Making Tax Digital (MTD)

I am getting increasingly fed up reading articles about the delay in Making Tax Digital being a positive. The hint is in the word “delay”. Ok so some unpopular bits of MTD have been changed but that doesn’t mean it will never happen. HMRC have a target and a “big” budget to achieve this target so it will happen. We simply have an extra few years in which to be ready.

Can I claim my gym membership as a tax deductible expense?

This is a common question from many of our clients and the answer does depend slightly on whether you are a sole trader, partner in a partnership or you are employed.

Making Tax Digital creates headlines yet again…

Making Tax Digital continues to have a torrid time and on this occasion caused by the early general election. The majority of this year’s Finance Bill has been dropped to ensure it can be passed quickly and without potential delays because of the general election. 110 out of 135 items in the original plan have now been dropped including the Making Tax Digital provisions. So the finance bill has gone from 760 pages down to just 140 pages.

Legally anyone can call themselves an accountant

 Unlike the term Solicitor, Independent Financial Adviser (IFA) or Architect, the word Accountant is not protected. Yes an unqualified solicitor can lose you money, lose your rights, even lose your property so it is important that a solicitor is formally qualified so you are protected. Yes an unqualified IFA can lose your cash in a dubious investment or put your pension into a poorly performing fund so it is important that your IFA is formally qualified so you are protected. And yes an unqualified Architect can design a building which could fall over so your biggest investment you will ever have could be left valueless so it is important that your Architect is formally qualified so you are protected.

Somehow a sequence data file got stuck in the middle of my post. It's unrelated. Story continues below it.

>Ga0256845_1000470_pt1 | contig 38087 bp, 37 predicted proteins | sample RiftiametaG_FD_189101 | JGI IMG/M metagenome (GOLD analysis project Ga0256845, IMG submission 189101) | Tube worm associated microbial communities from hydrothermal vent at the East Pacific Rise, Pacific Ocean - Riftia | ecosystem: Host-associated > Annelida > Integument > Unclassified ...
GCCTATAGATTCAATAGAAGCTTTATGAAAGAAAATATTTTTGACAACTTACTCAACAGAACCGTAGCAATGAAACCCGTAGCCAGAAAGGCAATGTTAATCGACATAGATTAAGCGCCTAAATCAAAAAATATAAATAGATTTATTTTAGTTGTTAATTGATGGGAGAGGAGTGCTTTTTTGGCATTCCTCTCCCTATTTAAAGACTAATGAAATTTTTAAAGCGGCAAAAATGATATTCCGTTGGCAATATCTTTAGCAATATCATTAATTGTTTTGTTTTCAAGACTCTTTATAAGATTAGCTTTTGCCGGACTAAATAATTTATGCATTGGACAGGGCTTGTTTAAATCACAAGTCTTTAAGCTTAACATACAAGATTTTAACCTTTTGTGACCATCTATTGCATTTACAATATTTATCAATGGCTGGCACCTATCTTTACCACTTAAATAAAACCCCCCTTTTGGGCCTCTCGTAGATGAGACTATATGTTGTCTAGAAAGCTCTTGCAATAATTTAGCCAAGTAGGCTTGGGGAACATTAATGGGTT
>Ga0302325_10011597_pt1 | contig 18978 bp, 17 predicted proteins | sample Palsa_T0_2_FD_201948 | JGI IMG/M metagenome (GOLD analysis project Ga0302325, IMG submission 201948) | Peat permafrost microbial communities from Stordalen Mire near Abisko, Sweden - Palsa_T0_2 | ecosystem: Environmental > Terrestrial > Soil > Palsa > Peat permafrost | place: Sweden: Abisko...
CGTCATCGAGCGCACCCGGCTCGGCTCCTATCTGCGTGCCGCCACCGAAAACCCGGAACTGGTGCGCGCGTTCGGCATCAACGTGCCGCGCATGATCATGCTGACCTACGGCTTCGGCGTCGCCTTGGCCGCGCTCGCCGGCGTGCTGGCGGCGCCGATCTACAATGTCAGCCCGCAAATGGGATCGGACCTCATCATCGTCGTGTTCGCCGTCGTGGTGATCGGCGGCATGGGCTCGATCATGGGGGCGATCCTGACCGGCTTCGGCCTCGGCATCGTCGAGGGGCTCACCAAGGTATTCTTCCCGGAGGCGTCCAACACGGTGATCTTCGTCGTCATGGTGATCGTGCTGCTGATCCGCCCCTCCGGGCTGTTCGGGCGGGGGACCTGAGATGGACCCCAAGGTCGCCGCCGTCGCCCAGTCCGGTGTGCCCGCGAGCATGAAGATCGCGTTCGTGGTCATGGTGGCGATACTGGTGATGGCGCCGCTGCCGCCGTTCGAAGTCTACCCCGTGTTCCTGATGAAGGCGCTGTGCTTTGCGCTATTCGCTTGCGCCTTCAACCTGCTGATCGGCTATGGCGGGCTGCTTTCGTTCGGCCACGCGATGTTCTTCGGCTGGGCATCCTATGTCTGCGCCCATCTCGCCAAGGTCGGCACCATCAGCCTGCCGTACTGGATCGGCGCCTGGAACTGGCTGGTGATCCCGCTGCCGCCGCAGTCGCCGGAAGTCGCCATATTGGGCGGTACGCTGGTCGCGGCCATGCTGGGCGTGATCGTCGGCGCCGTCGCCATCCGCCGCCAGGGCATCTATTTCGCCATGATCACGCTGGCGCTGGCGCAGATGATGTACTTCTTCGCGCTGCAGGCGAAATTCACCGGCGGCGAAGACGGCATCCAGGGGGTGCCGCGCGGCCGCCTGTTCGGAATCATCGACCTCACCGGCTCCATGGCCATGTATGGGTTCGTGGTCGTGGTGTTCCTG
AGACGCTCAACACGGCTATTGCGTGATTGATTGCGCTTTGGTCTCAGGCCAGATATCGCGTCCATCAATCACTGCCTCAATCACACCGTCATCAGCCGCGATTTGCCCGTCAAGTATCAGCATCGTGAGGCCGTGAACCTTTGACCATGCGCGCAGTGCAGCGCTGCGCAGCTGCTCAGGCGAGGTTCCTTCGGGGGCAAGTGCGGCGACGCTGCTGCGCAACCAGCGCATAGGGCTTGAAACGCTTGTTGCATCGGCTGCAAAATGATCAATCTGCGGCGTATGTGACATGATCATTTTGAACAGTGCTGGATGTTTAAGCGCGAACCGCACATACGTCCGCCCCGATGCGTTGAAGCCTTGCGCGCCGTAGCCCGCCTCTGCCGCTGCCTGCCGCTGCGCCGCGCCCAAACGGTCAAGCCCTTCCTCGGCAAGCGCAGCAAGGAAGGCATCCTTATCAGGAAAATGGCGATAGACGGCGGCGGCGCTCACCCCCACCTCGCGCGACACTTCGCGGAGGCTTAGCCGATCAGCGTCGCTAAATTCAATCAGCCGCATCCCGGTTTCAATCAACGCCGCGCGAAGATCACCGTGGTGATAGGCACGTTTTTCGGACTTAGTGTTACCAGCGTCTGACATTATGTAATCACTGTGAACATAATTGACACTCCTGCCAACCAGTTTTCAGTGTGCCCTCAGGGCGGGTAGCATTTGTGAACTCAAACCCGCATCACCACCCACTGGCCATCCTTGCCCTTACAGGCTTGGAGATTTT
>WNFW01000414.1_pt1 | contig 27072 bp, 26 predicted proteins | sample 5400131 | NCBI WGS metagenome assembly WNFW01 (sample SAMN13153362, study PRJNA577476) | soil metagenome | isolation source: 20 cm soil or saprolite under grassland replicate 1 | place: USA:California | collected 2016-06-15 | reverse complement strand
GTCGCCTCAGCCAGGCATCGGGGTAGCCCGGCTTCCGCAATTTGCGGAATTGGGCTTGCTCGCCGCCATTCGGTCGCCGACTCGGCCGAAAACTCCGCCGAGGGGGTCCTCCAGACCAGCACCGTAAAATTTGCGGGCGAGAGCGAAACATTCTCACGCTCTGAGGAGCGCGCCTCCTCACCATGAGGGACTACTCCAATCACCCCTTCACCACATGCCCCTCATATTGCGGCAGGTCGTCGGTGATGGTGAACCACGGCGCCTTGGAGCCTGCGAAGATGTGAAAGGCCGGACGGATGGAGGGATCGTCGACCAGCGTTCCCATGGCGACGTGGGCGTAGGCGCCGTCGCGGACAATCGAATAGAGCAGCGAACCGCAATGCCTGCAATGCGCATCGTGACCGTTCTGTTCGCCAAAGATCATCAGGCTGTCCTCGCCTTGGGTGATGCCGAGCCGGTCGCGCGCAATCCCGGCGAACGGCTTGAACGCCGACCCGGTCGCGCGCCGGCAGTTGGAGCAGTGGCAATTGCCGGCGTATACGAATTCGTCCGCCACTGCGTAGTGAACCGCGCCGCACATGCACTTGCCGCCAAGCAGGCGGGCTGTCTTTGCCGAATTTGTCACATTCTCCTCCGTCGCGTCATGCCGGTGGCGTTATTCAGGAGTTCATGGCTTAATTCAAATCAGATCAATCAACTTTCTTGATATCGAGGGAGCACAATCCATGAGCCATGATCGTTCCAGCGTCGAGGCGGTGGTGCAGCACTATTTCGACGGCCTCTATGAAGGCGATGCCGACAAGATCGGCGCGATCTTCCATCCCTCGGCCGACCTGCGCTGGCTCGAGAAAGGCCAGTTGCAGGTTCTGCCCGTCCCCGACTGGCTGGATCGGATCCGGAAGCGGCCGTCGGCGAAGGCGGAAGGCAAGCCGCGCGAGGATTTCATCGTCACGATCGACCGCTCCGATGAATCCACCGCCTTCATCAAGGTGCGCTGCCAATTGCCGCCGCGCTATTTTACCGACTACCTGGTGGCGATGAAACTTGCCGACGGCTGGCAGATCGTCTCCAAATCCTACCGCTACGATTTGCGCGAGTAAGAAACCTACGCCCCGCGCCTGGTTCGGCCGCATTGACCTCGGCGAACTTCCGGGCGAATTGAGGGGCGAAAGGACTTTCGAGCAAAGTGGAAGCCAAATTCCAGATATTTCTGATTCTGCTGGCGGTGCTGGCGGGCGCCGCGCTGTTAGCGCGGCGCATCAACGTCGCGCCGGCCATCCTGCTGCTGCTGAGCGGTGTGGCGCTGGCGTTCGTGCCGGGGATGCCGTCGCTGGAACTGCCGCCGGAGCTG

So why does the UK tax year end on 5th April?

It all started a long, long time ago…...

We were all using the Julian calendar, named after Julius Caesar so this was a system adopted in 45 BC. Although this calendar was reasonably accurate it differed from the solar calendar by 11 ½ minutes each year which was no big problem as far as Julius Caesar was concerned and in fact was not a problem for many years after his death. However by 1582 it had built up to be 10 days out of sync with the solar calendar and Pope Gregory X111 decided a change was necessary. So he introduced the aptly named Gregorian Calendar which reduced the length of a calendar year from 365.25 days to 365.2425 days…In effect a reduction of 10 minutes and 48 seconds per year.